How Musharraf's pro-Taliban Afghan policy proved double-edged sword for Pakistan
He opened Pakistan's door for the US dollars and its border for the fleeing terrorists including those belonging to the Taliban and al-Qaeda
Islamabad: Pervez Musharraf’s Afghan policy of siding with the US in its war on terror after the 9/11 attacks while also going soft on the Taliban proved a double-edged sword for his country as the extremist group turned against him and carried out terrorist attacks inside Pakistan.
Musharraf, the 79-year-old bespectacled mustachioed four-star general of the Pakistan Army, died at the American Hospital in Dubai on Sunday, following a protracted illness.
The former military dictator of Pakistan and the architect of the Kargil War in 1999 seized power after a bloodless military coup in 1999 and remained in charge until 2008.
Musharraf’s time in power was shaped by the 9/11 attacks and their aftermath. The attacks were masterminded by al-Qaeda’s deceased leader Osama bin Laden, who the Taliban were sheltering in Afghanistan, a country that shares a long border with Pakistan.
“America was sure to react violently (after 9/11), like a wounded bear. If the perpetrator turned out to be al-Qaida, then that wounded bear would come charging straight toward us,” Musharraf wrote in his autobiography titled In the Line of Fire.
According to the book, the then-US Secretary of State Colin Powell told Musharraf after the 9/11 attacks that Pakistan would either be “with us or against us”.
Musharraf alleged later that another US official, whom he did not name, had threatened to bomb Pakistan “back into the Stone Age” if it went against the US policy in Afghanistan.
Irrespective of the nature of US messaging, the invasion of Afghanistan might not have come at a more appropriate time for Musharraf, who after the military coup was still groping in the dark for legitimacy.
He jumped on the US bandwagon, opening Pakistan’s door for the US dollars and its border for the fleeing militants, including those belonging to the Taliban and al-Qaeda groups.
The decision had far-reaching consequences. The extremist groups in Pakistan turned against him, and not only provided support to the Afghan militants but also started attacks inside the country.
Due to the local dynamics and porous border with Afghanistan, Musharraf could not stop this.
The western nations cried foul and blamed him for the double game but they failed to break the nexus between Pakistan and the Taliban. The latter ultimately returned to power in Afghanistan in 2021, long after Musharraf had vanished from the political scene.
Pakistan was used as a transit for NATO and US forces in Afghanistan. And Musharraf tolerated attacks launched by US forces against suspected militants in Pakistan’s rugged border areas.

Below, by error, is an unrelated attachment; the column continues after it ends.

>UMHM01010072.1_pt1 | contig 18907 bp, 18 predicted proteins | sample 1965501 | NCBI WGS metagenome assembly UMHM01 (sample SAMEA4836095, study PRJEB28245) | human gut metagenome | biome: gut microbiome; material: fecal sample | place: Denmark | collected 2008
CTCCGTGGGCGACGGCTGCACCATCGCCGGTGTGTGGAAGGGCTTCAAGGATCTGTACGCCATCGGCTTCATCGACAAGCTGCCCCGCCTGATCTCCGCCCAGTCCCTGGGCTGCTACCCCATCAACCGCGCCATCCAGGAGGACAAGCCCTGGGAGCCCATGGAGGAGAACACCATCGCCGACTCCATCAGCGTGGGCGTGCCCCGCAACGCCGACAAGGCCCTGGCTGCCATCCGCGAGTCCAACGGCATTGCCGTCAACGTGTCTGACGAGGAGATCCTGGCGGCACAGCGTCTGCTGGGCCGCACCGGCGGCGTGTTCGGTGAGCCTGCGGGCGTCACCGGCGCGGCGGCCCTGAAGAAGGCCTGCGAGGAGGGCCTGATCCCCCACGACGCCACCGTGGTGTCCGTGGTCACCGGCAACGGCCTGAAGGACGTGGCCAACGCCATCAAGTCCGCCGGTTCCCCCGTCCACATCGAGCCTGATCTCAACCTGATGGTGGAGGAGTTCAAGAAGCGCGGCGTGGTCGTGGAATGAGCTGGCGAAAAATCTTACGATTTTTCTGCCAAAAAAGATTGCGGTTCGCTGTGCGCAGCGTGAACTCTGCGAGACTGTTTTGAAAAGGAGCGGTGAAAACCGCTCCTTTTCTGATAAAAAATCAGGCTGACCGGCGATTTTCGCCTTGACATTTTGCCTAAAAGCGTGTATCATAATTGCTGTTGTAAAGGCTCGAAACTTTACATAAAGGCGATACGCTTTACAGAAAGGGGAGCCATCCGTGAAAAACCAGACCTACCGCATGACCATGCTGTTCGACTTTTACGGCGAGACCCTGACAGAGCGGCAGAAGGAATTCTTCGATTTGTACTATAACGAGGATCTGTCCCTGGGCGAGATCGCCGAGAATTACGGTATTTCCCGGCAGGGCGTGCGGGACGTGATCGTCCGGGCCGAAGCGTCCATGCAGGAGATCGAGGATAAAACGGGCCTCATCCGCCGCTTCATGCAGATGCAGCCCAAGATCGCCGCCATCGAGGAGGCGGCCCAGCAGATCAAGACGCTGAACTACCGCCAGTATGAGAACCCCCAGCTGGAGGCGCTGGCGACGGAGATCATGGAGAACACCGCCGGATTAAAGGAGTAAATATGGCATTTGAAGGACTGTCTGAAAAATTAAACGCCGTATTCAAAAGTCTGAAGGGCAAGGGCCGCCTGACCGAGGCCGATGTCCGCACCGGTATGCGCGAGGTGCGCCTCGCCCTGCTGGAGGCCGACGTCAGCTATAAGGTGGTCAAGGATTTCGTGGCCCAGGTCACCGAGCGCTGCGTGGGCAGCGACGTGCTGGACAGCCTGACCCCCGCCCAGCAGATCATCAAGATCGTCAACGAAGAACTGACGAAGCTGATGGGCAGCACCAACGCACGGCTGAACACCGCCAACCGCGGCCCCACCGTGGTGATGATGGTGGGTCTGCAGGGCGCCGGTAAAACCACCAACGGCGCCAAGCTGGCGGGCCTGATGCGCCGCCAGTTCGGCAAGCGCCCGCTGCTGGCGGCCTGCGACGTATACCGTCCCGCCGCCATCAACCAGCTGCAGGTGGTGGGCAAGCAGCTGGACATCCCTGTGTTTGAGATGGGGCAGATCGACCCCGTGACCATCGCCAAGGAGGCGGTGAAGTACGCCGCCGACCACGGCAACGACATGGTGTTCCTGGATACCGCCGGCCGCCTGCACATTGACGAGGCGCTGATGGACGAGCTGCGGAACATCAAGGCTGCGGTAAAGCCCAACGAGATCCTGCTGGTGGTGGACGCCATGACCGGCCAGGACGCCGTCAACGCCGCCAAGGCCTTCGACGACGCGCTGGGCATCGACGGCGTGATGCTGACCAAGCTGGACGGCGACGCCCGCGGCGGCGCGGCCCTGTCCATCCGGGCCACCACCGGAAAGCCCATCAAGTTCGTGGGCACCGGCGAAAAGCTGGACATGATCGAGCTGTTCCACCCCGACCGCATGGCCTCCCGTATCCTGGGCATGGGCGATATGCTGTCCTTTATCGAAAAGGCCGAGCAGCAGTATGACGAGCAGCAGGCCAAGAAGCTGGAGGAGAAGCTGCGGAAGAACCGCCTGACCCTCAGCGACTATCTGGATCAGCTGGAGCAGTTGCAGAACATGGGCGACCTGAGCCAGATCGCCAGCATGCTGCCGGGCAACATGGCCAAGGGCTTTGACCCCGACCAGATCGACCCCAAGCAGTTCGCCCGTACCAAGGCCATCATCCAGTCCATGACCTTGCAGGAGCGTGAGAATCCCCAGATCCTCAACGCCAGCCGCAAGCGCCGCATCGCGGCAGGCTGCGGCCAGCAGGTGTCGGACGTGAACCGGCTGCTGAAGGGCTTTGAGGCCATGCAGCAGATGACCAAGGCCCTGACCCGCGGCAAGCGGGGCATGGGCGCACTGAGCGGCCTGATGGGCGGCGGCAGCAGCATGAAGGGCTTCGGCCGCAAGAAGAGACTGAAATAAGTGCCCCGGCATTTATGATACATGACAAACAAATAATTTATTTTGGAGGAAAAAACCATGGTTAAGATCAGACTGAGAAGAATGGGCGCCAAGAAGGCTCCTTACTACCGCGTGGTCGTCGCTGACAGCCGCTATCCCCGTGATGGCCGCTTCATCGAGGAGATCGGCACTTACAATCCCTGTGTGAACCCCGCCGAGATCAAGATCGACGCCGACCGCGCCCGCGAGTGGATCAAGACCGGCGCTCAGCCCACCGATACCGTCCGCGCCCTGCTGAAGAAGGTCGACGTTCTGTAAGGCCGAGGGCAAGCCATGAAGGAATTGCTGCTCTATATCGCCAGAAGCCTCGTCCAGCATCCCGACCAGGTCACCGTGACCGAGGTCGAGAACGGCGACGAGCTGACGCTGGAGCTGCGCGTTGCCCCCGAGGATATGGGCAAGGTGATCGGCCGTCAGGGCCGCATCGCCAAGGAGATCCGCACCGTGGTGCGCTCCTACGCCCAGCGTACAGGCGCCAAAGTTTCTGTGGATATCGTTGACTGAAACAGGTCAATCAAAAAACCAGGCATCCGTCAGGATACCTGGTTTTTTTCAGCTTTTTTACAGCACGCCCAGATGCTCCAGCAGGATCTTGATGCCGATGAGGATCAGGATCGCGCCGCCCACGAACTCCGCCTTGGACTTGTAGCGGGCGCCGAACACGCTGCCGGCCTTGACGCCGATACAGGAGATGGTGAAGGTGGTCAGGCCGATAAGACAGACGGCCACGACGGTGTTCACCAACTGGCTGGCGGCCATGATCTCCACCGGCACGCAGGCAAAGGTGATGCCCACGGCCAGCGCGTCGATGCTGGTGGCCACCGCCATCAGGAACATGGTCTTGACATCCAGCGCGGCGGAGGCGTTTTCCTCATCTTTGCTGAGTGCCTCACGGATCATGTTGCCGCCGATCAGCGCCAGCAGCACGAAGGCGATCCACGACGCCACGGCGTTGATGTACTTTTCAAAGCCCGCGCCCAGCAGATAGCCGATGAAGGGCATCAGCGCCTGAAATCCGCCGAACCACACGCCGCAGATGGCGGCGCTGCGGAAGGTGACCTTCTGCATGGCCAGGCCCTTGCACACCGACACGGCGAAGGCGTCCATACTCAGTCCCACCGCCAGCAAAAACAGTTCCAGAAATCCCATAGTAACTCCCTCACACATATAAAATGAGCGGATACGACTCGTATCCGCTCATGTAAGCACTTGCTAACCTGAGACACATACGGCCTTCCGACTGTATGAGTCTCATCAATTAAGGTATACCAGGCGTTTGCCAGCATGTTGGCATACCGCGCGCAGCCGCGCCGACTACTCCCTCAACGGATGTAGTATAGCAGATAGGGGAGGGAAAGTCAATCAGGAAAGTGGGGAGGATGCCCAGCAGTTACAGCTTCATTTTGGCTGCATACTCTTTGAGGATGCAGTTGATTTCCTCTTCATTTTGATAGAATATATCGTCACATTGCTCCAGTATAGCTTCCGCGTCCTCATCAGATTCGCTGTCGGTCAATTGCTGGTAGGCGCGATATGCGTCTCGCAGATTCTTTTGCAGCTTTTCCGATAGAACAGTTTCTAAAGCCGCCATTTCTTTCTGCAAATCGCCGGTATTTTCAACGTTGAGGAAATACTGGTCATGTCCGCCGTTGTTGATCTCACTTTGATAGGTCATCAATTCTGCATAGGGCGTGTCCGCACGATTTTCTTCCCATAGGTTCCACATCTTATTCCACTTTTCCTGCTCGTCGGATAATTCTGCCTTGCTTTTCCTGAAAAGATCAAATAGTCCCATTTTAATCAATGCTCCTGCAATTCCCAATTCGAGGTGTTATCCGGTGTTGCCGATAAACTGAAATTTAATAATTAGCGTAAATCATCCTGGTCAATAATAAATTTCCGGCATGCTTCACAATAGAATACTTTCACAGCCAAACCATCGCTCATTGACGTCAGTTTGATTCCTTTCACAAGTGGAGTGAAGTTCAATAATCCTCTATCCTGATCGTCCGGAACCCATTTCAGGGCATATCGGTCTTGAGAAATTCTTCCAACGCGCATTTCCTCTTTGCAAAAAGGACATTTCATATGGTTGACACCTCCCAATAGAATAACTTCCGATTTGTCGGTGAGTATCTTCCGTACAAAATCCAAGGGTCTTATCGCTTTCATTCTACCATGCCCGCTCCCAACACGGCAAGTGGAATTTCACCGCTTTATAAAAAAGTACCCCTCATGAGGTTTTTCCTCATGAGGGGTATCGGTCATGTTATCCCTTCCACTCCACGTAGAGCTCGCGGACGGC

Musharraf’s Afghan policy exposed the vulnerability of Pakistan to militant outfits like Tehreek-i-Taliban Pakistan (TTP) that emerged on the scene in 2007.
According to various estimates, Pakistan has suffered economic losses to the tune of more than USD 125 billion and lost over 80,000 in the US-led war on terror.
Musharraf’s death coincides with the resurgence in terrorism. With the Afghan Taliban demurring to take action against the TTP, Pakistan is feeling a sense of betrayal.
The TTP has been blamed for several deadly attacks across Pakistan, including an attack on army headquarters in 2009, assaults on military bases and the 2008 bombing of the Marriott Hotel in Islamabad.
In 2012, Nobel laureate Malala Yousafzai was attacked by TTP. In 2014, the Pakistani Taliban stormed the Army Public School in the northwestern city of Peshawar, killing at least 150 people, including 131 students.
The TTP, which is believed to have close links to al-Qaeda, has threatened to target top leaders of Prime Minister Shehbaz Sharif’s PML-N and Foreign Minister Bilawal Bhutto-Zardari’s PPP if the ruling coalition continued to implement strict measures against the militants.
Musharraf has said in the past that under his regime, Pakistan had tried to undermine the Afghan government led by ex-president Hamid Karzai for helping “India stab Pakistan in the back”.
The former military ruler said in an interview in 2015 that spies in Pakistan’s Inter-Services Intelligence (ISI) had given birth to the Taliban after 2001 because the Karzai- government had an overwhelming number of non-Pashtuns and officials who were said to favour India.
Musharraf was accused of complicity in the assassination of former Pakistani prime minister Benazir Bhutto in 2007. He stepped down in 2008.
He was later charged with treason for imposing emergency rule, and fled Pakistan in 2016, spending his final years in exile in the UAE. He tried a comeback in 2012, which failed.
Musharraf’s years in power have his defenders. The economy grew during his leadership, while the country was seen as strategically important.
Musharraf, who was born in New Delhi in 1943 and fled to Pakistan in 1947, was the last military dictator to rule Pakistan.
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